What exactly is Adjusted Gross Income (AGI)? AGI is a tax term for a particular figure on a personal federal income tax return. When you are preparing or reviewing your federal personal return it is helpful to have an understanding of how this number is used in calculations.
According to IRS publications Adjusted Gross Income (AGI) is your total income minus certain adjustments. To expand upon that definition, Adjusted Gross Income is a tax term for an intermediate figure between the gross total income and taxable income. It is also a starting point for calculations of certain allowable deductions and exemptions and tax benefits that are arrived at based on or limited by income. The intermediate number for AGI is arrived at after allowable reductions are taken.
After Adjusted Gross Income is calculated it is also used to calculate limitations for certain itemized deductions. When itemizing medical expenses, they are limited to the amount over a percentage of AGI (projected at 7.5% of AGI in 2008). Miscellaneous deductions are allowed only if they exceed a specified percentage of AGI (projected at 2% in 2008). Phaseouts of certain itemized deductions are required if your AGI is above certain threshold amounts. You may also lose part of the benefit of your exemptions due to phaseout requirements if your AGI is above a certain designated amount based on your filing status.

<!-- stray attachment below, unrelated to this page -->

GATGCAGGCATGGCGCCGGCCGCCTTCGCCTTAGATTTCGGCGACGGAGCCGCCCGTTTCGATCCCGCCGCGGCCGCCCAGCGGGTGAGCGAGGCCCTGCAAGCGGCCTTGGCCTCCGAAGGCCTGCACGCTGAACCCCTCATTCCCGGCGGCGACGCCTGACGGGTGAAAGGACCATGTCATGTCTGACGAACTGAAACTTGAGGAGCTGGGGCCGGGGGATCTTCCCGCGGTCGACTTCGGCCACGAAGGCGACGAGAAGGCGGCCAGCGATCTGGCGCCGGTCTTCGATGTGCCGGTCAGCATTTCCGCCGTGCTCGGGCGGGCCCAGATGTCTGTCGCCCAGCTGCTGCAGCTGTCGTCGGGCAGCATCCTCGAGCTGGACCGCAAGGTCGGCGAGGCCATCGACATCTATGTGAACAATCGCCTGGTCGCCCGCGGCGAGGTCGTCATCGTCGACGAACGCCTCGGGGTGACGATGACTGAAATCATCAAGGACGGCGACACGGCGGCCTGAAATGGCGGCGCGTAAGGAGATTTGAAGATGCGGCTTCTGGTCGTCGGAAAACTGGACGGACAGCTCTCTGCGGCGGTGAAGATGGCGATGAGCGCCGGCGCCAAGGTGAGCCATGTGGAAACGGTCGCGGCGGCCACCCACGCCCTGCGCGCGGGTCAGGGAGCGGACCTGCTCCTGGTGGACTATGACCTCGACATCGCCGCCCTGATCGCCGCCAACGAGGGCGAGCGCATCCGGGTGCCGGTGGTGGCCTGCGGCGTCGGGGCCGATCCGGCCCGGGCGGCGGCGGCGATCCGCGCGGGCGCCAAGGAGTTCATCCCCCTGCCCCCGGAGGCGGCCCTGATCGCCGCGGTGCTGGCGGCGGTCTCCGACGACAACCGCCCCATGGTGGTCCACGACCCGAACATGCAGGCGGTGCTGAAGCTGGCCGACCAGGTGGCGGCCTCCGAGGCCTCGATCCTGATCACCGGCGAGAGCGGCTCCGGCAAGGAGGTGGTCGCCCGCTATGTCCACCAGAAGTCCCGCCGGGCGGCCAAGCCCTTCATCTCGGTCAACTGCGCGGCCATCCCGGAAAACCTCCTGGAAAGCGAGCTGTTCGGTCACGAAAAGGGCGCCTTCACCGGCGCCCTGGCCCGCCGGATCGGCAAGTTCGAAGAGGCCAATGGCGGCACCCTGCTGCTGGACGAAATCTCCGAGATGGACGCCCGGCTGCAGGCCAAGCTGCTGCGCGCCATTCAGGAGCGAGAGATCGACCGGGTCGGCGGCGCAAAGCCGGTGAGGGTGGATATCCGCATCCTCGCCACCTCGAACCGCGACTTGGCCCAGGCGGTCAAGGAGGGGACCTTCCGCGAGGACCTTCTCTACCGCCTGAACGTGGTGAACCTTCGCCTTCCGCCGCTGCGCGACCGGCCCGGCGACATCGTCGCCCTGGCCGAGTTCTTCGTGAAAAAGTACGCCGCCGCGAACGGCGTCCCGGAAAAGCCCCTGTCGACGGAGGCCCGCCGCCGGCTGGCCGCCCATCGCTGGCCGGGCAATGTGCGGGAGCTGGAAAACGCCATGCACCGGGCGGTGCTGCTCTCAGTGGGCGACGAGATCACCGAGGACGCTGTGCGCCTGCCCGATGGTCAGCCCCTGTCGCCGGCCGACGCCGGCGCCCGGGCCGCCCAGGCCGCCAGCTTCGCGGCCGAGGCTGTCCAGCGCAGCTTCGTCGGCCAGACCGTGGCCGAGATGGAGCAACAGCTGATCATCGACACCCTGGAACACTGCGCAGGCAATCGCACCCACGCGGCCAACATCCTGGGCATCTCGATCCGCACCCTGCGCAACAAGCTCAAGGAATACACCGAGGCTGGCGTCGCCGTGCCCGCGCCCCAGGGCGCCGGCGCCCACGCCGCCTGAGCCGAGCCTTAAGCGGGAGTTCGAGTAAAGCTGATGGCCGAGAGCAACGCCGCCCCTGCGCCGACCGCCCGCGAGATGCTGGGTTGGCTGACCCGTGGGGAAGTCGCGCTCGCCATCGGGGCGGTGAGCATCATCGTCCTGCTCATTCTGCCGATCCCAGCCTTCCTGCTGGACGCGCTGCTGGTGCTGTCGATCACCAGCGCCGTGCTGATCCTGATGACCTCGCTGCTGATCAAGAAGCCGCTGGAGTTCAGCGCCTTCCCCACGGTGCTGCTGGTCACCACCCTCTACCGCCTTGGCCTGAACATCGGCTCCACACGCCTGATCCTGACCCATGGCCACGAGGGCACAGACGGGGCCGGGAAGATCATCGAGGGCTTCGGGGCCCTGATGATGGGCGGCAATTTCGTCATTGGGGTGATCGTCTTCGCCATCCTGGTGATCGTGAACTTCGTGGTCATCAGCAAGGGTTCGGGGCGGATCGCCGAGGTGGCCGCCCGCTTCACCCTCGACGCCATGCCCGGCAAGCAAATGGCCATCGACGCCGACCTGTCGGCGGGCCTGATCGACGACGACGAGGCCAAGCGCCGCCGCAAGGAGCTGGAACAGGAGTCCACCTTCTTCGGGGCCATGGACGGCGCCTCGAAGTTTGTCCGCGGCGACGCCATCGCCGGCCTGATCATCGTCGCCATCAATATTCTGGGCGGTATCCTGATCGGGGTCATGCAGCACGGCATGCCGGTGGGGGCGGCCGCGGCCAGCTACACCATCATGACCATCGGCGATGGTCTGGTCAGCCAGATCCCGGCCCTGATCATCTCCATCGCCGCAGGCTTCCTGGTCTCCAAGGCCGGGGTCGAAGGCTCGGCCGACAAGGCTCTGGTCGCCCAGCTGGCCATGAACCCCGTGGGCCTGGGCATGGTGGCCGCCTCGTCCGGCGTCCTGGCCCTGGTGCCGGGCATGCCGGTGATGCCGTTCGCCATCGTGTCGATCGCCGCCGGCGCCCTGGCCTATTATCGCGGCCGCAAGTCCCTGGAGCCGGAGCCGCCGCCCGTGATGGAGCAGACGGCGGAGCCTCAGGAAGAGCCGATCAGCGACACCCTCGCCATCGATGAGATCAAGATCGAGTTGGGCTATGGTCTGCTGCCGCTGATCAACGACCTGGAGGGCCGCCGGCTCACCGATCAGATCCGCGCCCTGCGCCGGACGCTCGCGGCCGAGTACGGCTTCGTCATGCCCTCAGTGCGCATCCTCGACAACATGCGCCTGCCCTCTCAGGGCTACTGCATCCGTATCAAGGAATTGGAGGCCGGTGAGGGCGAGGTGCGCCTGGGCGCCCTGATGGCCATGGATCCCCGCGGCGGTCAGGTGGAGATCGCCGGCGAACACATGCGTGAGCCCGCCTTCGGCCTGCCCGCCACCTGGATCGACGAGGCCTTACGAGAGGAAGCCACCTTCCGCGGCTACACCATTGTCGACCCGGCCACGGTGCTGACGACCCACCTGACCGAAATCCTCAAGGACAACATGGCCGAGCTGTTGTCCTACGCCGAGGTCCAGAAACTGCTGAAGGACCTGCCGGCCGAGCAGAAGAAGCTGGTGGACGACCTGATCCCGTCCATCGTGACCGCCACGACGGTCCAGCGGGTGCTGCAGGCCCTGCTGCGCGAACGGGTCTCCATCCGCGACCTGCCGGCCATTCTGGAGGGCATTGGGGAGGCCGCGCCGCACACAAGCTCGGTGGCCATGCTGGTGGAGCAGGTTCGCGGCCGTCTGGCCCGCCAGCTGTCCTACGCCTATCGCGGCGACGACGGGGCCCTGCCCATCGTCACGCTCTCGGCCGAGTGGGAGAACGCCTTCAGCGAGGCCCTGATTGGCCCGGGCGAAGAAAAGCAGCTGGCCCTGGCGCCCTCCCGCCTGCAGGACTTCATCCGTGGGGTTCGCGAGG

Adjusted Gross Income is often confused with the terms total income or total taxable income. Total income is all income or gross income required to be reported on the tax return. Taxable income is then determined by reducing AGI by either a Standard Deduction or Itemized Deductions. Taxable Income is the term used for the income that your tax will be calculated on.
After the Adjusted Gross Income is calculated and is reduced by the Standard or Itemized Deduction to arrive at Taxable Income, the tax calculation can then be completed. Once tax is calculated based on AGI, any applicable credits that are available to reduce the tax liability are applied to the tax liability. Adjusted Gross Income from the federal income tax return is also the starting point for preparation of some state returns.
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